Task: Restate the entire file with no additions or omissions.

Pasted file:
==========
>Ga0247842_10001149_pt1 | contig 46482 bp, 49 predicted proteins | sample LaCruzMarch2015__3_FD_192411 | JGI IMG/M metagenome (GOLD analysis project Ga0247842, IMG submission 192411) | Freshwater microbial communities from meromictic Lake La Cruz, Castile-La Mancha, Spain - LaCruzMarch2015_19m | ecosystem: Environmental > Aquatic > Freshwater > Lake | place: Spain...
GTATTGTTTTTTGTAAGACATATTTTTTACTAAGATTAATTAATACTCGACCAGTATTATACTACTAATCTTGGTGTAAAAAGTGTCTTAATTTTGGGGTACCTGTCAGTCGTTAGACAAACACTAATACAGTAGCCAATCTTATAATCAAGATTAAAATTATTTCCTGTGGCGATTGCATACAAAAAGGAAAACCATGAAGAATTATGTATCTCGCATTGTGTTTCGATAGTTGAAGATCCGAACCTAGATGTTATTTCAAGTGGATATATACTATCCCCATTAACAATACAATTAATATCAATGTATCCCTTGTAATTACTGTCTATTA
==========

>Ga0247842_10001149_pt1 | contig 46482 bp, 49 predicted proteins | sample LaCruzMarch2015__3_FD_192411 | JGI IMG/M metagenome (GOLD analysis project Ga0247842, IMG submission 192411) | Freshwater microbial communities from meromictic Lake La Cruz, Castile-La Mancha, Spain - LaCruzMarch2015_19m | ecosystem: Environmental > Aquatic > Freshwater > Lake | place: Spain...
GTATTGTTTTTTGTAAGACATATTTTTTACTAAGATTAATTAATACTCGACCAGTATTATACTACTAATCTTGGTGTAAAAAGTGTCTTAATTTTGGGGTACCTGTCAGTCGTTAGACAAACACTAATACAGTAGCCAATCTTATAATCAAGATTAAAATTATTTCCTGTGGCGATTGCATACAAAAAGGAAAACCATGAAGAATTATGTATCTCGCATTGTGTTTCGATAGTTGAAGATCCGAACCTAGATGTTATTTCAAGTGGATATATACTATCCCCATTAACAATACAATTAATATCAATGTATCCCTTGTAATTACTGTCTATTA